KarbosGuide.com. Module 7d2.

About MIDI and sequencing

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  • MIDI
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    This page is about MIDI compositions, which are "real" pieces of music, written for playback with any sound card. MIDI is a standard in Windows, so any PC with a sound card can play these Midi files.

    MIDI (Musical Instrument Digital Interface) is a specification, which was developed in the 1980s to communicate between synthesizers. Since then MIDI has also become a standard, which allows programs to play music through the PC sound card.

    MIDI is a computer standard music format. You write compositions - musical events - in the MIDI format. The MIDI files do not contain the sounds but a description of how the music is to be played. The sounds are in your sound card. The MIDI file only contains sequencing information - which instrument it is played how and when .

    For example a MIDI sequence can describe the hit on a piano key. The MIDI sequence describes:

  • The instrument
  • The note
  • The strength of the key hit
  • How long to maintain the note
  • Etc.

    The only thing which is not covered is the sound of the instrument - that is created in the sound card, and is totally dependent on the sound card quality:

    Note level recordings

    A MIDI recording is thus a recording of music on "note level," without sound. It is played by a module, such as a sound card, which can generate the sounds of the instrument. MIDI files do not occupy much space as compared with the pure sound (WAVE files). Therefore they are often used in PCs, on Internet etc.

    You find a lot of MIDI music on the Internet. However, compared to MP3s the format is rather tame. There is rarely more than a few minutes of music in a MIDI file, and you soon get tired of the pieces, which all sound the same using the limited number of voices within your sound card.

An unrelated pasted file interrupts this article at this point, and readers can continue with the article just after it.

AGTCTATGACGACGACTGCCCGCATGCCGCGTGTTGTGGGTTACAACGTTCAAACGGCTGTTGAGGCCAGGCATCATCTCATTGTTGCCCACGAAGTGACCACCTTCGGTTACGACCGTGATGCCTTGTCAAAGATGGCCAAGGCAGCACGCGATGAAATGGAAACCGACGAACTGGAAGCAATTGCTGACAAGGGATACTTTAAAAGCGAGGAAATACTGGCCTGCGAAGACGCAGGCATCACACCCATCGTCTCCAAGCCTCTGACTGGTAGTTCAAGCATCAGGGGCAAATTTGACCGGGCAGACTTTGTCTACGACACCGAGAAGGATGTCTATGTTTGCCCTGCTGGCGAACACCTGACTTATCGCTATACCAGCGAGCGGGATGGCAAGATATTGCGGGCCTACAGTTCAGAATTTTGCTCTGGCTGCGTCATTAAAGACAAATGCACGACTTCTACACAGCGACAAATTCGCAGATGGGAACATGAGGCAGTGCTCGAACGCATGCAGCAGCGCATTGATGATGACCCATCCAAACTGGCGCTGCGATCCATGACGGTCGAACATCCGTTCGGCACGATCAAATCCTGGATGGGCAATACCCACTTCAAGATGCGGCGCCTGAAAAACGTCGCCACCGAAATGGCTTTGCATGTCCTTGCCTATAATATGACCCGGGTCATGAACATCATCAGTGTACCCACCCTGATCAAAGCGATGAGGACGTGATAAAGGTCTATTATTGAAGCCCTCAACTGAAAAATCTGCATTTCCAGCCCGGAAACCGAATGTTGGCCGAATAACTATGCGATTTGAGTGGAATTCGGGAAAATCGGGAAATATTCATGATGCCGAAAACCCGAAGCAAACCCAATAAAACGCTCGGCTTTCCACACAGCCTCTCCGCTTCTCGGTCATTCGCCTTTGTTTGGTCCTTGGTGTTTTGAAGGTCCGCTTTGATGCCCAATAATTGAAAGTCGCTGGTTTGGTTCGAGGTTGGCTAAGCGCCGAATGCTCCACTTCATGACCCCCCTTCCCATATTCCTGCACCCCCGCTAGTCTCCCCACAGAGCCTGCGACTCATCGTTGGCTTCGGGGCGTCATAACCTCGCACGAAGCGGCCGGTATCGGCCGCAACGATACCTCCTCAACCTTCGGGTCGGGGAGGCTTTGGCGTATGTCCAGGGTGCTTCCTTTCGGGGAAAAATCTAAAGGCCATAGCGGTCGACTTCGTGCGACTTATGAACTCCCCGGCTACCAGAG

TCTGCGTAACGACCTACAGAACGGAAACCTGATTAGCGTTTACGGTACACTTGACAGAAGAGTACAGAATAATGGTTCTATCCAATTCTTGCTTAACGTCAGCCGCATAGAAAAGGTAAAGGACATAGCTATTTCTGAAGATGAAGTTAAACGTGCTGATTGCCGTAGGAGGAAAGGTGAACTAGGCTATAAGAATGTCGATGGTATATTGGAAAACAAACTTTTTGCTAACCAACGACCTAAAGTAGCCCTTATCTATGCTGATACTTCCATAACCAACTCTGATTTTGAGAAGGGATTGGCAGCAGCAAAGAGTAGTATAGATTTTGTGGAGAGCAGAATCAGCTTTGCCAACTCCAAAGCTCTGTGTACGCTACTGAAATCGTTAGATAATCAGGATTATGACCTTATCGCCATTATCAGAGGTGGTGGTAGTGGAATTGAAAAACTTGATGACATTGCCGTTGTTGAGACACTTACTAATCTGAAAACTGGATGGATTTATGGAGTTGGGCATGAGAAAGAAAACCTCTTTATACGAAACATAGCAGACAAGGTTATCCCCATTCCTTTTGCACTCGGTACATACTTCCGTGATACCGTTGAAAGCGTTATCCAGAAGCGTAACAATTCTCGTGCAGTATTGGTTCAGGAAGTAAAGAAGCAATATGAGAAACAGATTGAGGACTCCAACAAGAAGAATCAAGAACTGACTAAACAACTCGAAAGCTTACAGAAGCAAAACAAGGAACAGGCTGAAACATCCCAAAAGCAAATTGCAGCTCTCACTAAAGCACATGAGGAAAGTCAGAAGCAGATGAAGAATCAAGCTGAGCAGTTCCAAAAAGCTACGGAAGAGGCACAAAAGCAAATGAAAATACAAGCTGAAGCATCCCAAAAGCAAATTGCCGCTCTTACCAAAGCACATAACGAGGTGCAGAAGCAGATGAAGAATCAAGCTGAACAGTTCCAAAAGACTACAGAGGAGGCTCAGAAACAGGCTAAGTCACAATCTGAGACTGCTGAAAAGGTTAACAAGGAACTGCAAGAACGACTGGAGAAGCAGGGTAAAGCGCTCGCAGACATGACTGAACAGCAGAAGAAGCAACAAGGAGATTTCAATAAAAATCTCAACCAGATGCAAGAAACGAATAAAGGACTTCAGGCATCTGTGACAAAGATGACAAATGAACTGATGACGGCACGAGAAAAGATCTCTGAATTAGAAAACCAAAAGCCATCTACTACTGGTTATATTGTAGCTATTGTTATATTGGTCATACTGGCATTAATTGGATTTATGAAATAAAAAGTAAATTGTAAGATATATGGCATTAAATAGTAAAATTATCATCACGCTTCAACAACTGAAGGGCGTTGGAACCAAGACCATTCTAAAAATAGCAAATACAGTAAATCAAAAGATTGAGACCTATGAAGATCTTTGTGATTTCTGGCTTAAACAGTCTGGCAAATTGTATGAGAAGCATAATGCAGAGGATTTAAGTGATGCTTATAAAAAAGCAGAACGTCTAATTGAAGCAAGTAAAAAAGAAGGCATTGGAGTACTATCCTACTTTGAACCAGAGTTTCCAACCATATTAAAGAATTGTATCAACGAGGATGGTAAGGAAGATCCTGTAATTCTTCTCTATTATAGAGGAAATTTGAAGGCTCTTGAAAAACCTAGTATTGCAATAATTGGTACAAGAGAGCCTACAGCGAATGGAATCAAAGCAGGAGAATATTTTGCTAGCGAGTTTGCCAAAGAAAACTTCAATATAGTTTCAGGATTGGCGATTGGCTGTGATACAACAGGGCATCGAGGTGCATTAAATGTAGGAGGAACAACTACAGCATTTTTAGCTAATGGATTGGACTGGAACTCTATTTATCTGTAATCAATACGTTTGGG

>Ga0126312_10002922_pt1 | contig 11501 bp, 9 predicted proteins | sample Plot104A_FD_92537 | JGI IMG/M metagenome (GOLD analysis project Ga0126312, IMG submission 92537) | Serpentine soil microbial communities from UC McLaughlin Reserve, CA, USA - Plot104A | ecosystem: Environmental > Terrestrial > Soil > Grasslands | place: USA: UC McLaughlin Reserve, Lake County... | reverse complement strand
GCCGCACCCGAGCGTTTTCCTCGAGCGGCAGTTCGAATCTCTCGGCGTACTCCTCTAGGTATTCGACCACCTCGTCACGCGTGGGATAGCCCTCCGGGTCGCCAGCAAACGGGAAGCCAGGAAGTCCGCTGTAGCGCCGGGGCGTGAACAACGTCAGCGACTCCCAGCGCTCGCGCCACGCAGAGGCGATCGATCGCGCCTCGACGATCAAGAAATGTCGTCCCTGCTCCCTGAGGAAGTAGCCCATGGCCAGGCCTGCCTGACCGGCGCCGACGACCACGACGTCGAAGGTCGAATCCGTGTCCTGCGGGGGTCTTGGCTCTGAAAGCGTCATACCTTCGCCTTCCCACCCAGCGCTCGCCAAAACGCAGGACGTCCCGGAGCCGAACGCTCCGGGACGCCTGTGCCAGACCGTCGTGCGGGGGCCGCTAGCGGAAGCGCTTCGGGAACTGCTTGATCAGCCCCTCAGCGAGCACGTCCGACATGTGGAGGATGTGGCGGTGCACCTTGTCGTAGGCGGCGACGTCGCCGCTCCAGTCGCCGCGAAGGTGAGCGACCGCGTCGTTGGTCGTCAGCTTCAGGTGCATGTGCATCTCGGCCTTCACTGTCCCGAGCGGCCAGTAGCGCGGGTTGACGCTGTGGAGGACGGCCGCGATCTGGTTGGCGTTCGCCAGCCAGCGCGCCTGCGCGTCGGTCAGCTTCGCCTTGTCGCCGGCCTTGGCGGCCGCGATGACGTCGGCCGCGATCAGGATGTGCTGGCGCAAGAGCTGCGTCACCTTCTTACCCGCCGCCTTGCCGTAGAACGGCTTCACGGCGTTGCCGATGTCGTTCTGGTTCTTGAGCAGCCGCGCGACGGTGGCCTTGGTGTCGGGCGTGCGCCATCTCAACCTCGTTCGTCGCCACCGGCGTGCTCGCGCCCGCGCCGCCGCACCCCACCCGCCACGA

The advantage of MIDI is that the file format is so standardized. If you have a sound card, no matter which, it will work. Depending on the quality of your sound card, a MIDI can sound good or lousy. Cheap sound cards have a chip on them which mimics the sounds of different instruments when you play a MIDI file. Newer sound cards use a Wave table chip which contains actual samplings of the instruments. The MIDI file is still limited to the around 120 instruments on the sound card.

    MIDI interface for keyboards

    A musical keyboard can be connected to the sound card with a connector. That is called a MIDI interface. You can buy special PC musical keyboards, or you can use one of the keyboards which are available in music stores. It will work as long as the MIDI connectors match.

    You connect your DIN connector to the piano keyboard. In the other end of the cable is a DB15 connector to the sound card. Then you can play from the piano keyboard through the sound card. Of course it requires a program which can handle music, but it works.

    I have tried it myself. The Sound Blaster AWE64 Gold comes with the program Cubasis. Once I connected an old and cheap piano keyboard (with built-in rhythm box) to the sound card, and everything worked through Cubasis. The keyboard acted as a "Local Synthesizer" in the program settings.

    This keyboard is especially designed for the PC.


    Here is a link to Anselmo Salzani, who tries to create exciting music in the MIDI format. His page also includes a lot of other interesting music links: Brazilian MIDI music.

    And a Dane: Anders Kornerups MIDI music

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